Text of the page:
[noo-speek, nyoo-] /ˈnuˌspik, ˈnyu-/
(sometimes initial capital letter) an official or semiofficial style of writing or saying one thing in the guise of its opposite, especially in order to serve a political or ideological cause while pretending to be objective, as in referring to “increased taxation” as “revenue enhancement.”.
the language of bureaucrats and politicians, regarded as deliberately ambiguous and misleading
name of the artificial language of official communication in George Orwell’s novel “Nineteen Eighty-Four,” 1949, from new + speak. Frequently applied to what is perceived as propagandistic warped English.
A language inspired by Scratchpad.
[J.K. Foderaro. “The Design of a Language for Algebraic Computation”, Ph.D. Thesis, UC Berkeley, 1983].
noun 1. a news story that forms the basis of or justification for a feature story, editorial, political cartoon, or the like. 2. the reference in a feature story, editorial, or the like, to the newsworthy event that underlies or justifies it. noun a news story that forms the basis for a feature story, editorial, […]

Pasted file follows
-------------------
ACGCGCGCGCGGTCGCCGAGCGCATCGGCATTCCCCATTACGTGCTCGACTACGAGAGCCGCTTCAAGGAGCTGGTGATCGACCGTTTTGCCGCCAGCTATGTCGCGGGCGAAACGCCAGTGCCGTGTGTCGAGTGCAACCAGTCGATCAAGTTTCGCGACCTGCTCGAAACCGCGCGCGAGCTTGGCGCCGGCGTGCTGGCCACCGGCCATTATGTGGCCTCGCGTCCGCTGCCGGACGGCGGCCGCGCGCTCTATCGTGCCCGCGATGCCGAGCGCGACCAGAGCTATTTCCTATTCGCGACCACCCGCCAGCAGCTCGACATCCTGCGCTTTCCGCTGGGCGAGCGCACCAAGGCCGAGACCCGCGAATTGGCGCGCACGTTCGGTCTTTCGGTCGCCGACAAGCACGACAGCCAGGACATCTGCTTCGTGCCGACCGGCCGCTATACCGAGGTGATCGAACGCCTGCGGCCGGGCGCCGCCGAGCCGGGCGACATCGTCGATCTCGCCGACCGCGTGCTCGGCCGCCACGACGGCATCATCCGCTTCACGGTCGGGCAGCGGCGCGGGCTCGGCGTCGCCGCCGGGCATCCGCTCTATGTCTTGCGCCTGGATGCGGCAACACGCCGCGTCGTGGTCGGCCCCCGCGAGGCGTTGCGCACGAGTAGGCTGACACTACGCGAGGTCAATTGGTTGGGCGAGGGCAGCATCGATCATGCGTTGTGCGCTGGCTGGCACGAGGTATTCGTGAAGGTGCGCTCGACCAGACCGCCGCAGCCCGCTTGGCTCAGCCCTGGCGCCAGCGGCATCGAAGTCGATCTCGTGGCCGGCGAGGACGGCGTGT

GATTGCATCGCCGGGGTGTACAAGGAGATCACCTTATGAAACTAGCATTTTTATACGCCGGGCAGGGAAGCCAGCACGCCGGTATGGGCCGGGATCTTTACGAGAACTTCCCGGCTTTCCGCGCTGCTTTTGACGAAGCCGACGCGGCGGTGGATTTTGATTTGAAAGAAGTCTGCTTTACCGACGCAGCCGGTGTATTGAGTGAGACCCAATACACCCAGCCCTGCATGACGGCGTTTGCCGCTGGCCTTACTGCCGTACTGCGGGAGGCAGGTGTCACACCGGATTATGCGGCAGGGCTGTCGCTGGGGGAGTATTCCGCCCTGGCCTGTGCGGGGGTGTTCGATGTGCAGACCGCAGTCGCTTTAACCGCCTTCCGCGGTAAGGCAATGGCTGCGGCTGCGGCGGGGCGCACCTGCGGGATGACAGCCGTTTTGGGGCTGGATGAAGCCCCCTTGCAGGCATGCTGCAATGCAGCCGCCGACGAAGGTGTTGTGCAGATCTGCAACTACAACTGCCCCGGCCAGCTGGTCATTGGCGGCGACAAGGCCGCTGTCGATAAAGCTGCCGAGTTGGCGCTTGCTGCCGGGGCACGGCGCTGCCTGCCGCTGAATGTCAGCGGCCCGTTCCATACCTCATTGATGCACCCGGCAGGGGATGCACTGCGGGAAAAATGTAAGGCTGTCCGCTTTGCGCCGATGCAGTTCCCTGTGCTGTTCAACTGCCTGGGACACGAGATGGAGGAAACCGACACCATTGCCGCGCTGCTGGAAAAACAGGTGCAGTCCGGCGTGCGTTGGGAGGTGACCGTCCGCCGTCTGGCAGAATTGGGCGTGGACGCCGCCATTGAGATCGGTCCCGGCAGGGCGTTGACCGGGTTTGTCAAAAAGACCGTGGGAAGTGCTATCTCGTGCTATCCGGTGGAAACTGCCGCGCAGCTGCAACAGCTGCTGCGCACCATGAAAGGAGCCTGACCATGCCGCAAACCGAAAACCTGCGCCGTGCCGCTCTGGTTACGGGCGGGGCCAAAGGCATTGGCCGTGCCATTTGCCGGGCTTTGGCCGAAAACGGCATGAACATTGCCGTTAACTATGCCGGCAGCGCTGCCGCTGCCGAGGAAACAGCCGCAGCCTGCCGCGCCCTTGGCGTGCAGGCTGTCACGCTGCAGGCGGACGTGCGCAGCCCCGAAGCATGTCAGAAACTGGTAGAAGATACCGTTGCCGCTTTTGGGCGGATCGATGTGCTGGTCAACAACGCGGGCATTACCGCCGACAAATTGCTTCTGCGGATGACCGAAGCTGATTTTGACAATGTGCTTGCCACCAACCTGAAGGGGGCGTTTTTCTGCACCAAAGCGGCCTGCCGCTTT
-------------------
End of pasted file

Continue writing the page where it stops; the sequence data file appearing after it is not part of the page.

[nooz-pur-suh n, nyooz-] /ˈnuzˌpɜr sən, ˈnyuz-/ noun 1. a newsman or newswoman; reporter. plural noun collectively, professional journalists and reporters
[nooz-pur-suh n, nyooz-] /ˈnuzˌpɜr sən, ˈnyuz-/ noun 1. a newsman or newswoman; reporter.
[nooz-print, nyooz-] /ˈnuzˌprɪnt, ˈnyuz-/ noun 1. a low-grade, machine-finished paper made from wood pulp and a small percentage of sulfite pulp, used chiefly for newspapers. /ˈnjuːzˌprɪnt/ noun 1. an inexpensive wood-pulp paper used for newspapers n. “cheap paper from pulp, used to print newspapers,” 1909, from news (n.) + print.